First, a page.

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Origin of prep

First recorded in 1860–65; by shortening

Other definitions for prep (2 of 3)

[ prep ]
/ prɛp /

noun Medicine/Medical.
pre-exposure prophylaxis: the prevention of a disease such as HIV or hepatitis A through the use of pills or vaccine, administered typically to those whose risk of contracting the disease is substantial.

Other definitions for prep (3 of 3)


Dictionary.com Unabridged Based on the Random House Unabridged Dictionary, © Random House, Inc. 2023


What else does prep mean?

Preps are people who live a preppy lifestyle, associated with young, rich, usually white men and their stereotypical fashion.

Where does prep come from?

The terms prep and preppy are shortened from preparatory school, which prepares students for higher education.

Historically, the children of America’s elite were traditionally sent away to expensive, exclusive preparatory academies, which served as feeder schools to institutions like Harvard and Yale.  Due to a push starting in the 1960s for all students to have access to education outside of the typical public school, these preparatory schools began admitting people from a more diverse socioeconomic background.

So, while the word prep no longer only refers to people who attended one of these elite schools, it does refer to individuals who identify with or are connected to the culture that resulted from preparatory school traditions. 

In the 1980s, The Official Preppy Handbook was published. It was meant to be a joke, but some took it seriously as a set of instructions on how to live the preppy lifestyle. Due to many aspects of the lifestyle carrying a hefty price tag, preps continue to be from or associated with a wealthy upbringing.

One of the biggest qualities of preppy culture is the fashion, which has been characterized as a hybrid of casual and formal attire, often from pricy retailers. Think pastel-colored khaki shorts; a tucked-in, pop-collared Polo shirt; and loafers or boat shoes worn without socks. Many stereotypically preppy activities are expensive and exclusive, too, such as rowing, sailing, or riding horses.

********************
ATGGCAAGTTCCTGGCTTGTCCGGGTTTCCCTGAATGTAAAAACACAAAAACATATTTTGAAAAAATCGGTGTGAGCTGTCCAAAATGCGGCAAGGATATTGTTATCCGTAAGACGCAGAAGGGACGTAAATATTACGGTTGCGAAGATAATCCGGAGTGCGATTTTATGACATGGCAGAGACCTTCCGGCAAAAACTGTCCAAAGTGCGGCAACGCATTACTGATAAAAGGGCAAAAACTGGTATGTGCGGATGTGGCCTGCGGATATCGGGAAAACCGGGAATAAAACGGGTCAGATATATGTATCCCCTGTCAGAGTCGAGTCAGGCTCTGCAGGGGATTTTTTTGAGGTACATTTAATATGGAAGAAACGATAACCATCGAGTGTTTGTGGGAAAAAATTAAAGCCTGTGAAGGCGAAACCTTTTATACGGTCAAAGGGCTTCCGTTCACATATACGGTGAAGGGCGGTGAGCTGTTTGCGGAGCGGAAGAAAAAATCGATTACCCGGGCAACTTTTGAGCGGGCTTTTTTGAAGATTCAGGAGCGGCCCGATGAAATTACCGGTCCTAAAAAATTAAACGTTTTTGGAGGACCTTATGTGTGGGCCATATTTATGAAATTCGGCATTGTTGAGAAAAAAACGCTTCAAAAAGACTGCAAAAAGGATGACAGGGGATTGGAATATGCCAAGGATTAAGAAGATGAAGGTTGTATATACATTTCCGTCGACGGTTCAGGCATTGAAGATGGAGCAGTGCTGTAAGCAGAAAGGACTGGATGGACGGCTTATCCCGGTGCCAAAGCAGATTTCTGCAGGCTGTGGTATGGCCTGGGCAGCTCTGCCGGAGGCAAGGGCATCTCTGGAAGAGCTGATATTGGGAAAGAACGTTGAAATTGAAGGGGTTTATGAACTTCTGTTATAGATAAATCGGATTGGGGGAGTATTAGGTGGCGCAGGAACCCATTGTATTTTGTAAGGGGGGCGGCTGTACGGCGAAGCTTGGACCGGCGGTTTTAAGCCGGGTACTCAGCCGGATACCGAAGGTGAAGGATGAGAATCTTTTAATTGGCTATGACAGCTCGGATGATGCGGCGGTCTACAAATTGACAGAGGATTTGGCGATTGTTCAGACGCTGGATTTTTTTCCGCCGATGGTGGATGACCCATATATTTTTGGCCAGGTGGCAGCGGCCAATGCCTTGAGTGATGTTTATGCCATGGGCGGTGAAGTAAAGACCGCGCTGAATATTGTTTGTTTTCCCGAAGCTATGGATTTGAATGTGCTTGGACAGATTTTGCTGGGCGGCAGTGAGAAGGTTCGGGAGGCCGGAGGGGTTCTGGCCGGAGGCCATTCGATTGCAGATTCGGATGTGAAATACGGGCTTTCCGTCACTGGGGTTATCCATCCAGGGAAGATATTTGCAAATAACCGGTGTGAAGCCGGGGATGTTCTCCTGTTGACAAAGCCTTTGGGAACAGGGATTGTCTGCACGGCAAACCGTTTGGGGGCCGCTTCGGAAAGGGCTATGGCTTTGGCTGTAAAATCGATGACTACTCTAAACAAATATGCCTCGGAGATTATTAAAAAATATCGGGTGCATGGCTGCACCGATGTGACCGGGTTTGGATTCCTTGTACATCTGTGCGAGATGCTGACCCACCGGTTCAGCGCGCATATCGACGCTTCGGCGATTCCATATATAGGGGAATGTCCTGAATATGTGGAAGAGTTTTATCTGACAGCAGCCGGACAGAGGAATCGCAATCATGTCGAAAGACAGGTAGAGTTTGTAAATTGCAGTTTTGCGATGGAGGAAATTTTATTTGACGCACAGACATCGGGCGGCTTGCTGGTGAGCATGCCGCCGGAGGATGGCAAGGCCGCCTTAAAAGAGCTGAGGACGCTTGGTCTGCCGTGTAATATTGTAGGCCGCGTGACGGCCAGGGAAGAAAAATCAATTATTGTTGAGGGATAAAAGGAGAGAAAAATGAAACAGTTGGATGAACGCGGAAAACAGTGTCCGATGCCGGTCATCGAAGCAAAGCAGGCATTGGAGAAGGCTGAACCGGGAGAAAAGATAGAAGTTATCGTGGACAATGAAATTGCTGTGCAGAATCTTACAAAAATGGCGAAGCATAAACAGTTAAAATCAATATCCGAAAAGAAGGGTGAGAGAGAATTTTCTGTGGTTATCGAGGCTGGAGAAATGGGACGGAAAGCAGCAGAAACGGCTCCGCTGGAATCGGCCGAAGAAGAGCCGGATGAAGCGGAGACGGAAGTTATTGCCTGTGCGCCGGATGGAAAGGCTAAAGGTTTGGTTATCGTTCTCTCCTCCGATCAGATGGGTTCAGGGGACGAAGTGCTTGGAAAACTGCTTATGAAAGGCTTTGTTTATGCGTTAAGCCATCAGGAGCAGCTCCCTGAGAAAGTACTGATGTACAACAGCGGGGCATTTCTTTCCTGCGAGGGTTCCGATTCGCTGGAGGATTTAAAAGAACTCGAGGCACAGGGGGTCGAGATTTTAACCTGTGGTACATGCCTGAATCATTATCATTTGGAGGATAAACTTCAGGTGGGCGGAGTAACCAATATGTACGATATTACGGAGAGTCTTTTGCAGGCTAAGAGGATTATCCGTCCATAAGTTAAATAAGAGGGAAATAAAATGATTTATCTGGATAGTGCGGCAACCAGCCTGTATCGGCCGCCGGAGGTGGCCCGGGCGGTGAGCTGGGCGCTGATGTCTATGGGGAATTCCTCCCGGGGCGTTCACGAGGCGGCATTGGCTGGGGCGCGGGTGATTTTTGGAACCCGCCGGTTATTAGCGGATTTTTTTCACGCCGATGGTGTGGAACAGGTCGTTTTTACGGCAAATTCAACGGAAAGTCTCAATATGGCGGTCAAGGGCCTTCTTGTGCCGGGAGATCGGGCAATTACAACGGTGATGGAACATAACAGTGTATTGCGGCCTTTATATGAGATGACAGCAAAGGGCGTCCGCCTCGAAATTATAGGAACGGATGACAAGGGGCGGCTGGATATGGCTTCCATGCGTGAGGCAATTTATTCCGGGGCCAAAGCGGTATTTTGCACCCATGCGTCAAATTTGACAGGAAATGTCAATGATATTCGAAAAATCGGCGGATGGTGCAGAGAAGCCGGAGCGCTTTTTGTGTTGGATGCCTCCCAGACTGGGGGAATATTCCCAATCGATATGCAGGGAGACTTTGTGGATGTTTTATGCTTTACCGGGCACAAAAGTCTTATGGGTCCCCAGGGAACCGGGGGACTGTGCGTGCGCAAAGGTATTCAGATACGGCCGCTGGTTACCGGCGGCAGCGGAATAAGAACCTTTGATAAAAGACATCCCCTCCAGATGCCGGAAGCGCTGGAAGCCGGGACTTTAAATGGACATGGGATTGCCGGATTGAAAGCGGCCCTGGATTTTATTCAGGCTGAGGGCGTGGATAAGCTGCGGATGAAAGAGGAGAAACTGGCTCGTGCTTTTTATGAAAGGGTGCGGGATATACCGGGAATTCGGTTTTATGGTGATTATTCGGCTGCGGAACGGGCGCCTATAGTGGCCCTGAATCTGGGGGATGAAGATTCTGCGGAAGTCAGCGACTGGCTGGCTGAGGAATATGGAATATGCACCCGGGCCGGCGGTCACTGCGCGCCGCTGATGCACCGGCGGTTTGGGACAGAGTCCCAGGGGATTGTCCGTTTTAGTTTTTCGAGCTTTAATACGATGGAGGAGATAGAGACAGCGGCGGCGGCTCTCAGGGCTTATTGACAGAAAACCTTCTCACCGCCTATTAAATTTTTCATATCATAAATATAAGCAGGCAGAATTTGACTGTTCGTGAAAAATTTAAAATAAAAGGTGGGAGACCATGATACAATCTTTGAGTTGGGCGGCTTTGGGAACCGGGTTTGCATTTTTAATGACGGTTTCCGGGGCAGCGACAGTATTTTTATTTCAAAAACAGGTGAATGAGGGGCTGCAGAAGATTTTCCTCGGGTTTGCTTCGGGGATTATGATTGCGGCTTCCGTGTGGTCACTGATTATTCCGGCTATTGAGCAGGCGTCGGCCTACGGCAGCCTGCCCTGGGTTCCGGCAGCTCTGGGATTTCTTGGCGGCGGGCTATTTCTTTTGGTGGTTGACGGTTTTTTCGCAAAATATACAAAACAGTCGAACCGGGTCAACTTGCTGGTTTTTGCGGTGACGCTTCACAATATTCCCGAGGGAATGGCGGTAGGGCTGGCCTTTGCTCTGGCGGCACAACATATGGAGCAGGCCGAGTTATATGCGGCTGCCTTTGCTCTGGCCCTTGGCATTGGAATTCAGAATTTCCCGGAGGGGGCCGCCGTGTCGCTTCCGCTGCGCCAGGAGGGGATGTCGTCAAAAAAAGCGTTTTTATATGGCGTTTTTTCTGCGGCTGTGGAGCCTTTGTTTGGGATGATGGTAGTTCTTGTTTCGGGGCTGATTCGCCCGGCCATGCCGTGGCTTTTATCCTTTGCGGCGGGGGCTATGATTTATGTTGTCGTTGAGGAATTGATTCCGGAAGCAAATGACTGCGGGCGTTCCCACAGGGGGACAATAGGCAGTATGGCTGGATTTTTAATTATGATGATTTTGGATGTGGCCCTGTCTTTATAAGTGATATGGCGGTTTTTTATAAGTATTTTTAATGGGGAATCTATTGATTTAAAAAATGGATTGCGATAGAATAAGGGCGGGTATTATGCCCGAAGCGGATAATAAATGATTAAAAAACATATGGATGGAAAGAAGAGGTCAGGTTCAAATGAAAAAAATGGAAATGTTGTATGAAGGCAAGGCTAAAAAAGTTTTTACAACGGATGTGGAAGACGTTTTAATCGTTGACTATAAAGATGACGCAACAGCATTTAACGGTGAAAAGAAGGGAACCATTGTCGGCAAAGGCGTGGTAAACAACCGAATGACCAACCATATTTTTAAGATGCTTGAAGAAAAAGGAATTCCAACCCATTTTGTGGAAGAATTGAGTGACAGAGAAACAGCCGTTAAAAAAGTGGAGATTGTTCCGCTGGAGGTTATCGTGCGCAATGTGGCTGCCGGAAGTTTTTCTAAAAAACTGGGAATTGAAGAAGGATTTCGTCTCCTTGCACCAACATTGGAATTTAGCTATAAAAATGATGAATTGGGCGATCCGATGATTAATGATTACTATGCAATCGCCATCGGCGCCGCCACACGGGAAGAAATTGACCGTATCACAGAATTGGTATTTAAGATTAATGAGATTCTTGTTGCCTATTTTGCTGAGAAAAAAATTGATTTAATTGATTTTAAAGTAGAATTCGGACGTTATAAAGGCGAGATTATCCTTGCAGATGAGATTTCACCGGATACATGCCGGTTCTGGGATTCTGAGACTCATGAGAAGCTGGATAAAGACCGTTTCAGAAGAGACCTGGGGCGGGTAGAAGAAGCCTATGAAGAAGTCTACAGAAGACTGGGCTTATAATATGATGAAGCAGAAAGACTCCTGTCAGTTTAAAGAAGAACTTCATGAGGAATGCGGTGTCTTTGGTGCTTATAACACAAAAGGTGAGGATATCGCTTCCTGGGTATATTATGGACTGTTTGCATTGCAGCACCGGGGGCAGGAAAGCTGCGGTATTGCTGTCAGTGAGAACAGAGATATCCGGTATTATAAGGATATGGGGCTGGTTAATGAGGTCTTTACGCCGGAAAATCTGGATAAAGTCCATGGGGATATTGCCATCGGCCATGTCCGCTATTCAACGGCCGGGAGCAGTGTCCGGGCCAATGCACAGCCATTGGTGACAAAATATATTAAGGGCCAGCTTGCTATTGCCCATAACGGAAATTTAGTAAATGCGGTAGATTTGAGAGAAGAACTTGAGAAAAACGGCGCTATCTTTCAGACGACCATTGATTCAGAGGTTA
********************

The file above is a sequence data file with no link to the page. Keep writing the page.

How is prep used in real life?

Numerous U.S. presidents attended prep schools, including Massachusetts native President John F. Kennedy, who was a graduate of Connecticut’s Choate Rosemary Hall. 

Preppy characters are also found in popular movies and TV shows, including Mad Men’s Pete Campbell and The Fresh Prince of Bel-Air’s Carlton Banks. The hit series Gossip Girl centered around the lives of a group of elite New York City prep school attendees.

The terms prep and preppy can be found on social media, print, and in speech. Often, the terms carry a negative connotation when used by people outside of the preppy subculture to describe people within it—though plenty of self-styled preps embrace the term. 

The stereotypical preppy aesthetic is also often trendy and fashionable in mainstream culture, especially among young men.

More examples of prep:

“Just met w/a student from San Antonio’s March for Our Lives/Students Demand Action. At her school, the “cool” preps who counterprotested their walk-out park new parent-purchased Jeeps, emblazoned w/American, Texas, Confederate, & Don’t Tread On Me flags, in ‘Jeep Row.’”
—@annehelen, August 2018


This content is not meant to be a formal definition of this term. Rather, it is an informal summary that seeks to provide supplemental information and context important to know or keep in mind about the term’s history, meaning, and usage.

How to use prep in a sentence

British Dictionary definitions for prep (1 of 2)

/ (prɛp) /

informal short for preparation (def. 5), mainly US preparatory school
verb preps, prepping or prepped
(tr) to prepare (a patient) for a medical operation or procedure

British Dictionary definitions for prep (2 of 2)


abbreviation for
Collins English Dictionary - Complete & Unabridged 2012 Digital Edition © William Collins Sons & Co. Ltd. 1979, 1986 © HarperCollins Publishers 1998, 2000, 2003, 2005, 2006, 2007, 2009, 2012